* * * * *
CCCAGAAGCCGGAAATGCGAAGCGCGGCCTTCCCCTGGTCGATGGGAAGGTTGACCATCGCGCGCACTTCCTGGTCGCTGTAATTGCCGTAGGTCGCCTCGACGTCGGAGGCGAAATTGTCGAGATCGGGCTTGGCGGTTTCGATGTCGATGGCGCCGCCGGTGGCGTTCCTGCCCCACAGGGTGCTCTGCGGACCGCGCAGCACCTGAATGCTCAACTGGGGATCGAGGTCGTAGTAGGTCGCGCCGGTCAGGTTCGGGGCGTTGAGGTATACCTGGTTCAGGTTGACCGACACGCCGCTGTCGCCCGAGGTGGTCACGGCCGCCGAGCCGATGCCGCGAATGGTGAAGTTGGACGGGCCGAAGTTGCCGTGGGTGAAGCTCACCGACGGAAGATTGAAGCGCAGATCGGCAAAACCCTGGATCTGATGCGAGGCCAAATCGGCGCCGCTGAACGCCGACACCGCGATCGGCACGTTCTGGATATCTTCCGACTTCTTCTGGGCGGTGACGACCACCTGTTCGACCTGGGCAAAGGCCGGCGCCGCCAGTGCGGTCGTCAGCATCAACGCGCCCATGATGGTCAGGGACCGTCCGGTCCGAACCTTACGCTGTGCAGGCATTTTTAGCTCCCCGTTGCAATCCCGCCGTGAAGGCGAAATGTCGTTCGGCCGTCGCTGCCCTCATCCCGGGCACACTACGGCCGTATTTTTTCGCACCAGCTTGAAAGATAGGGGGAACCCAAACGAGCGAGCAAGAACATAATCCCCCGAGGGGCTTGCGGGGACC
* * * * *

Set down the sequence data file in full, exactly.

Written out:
CCCAGAAGCCGGAAATGCGAAGCGCGGCCTTCCCCTGGTCGATGGGAAGGTTGACCATCGCGCGCACTTCCTGGTCGCTGTAATTGCCGTAGGTCGCCTCGACGTCGGAGGCGAAATTGTCGAGATCGGGCTTGGCGGTTTCGATGTCGATGGCGCCGCCGGTGGCGTTCCTGCCCCACAGGGTGCTCTGCGGACCGCGCAGCACCTGAATGCTCAACTGGGGATCGAGGTCGTAGTAGGTCGCGCCGGTCAGGTTCGGGGCGTTGAGGTATACCTGGTTCAGGTTGACCGACACGCCGCTGTCGCCCGAGGTGGTCACGGCCGCCGAGCCGATGCCGCGAATGGTGAAGTTGGACGGGCCGAAGTTGCCGTGGGTGAAGCTCACCGACGGAAGATTGAAGCGCAGATCGGCAAAACCCTGGATCTGATGCGAGGCCAAATCGGCGCCGCTGAACGCCGACACCGCGATCGGCACGTTCTGGATATCTTCCGACTTCTTCTGGGCGGTGACGACCACCTGTTCGACCTGGGCAAAGGCCGGCGCCGCCAGTGCGGTCGTCAGCATCAACGCGCCCATGATGGTCAGGGACCGTCCGGTCCGAACCTTACGCTGTGCAGGCATTTTTAGCTCCCCGTTGCAATCCCGCCGTGAAGGCGAAATGTCGTTCGGCCGTCGCTGCCCTCATCCCGGGCACACTACGGCCGTATTTTTTCGCACCAGCTTGAAAGATAGGGGGAACCCAAACGAGCGAGCAAGAACATAATCCCCCGAGGGGCTTGCGGGGACC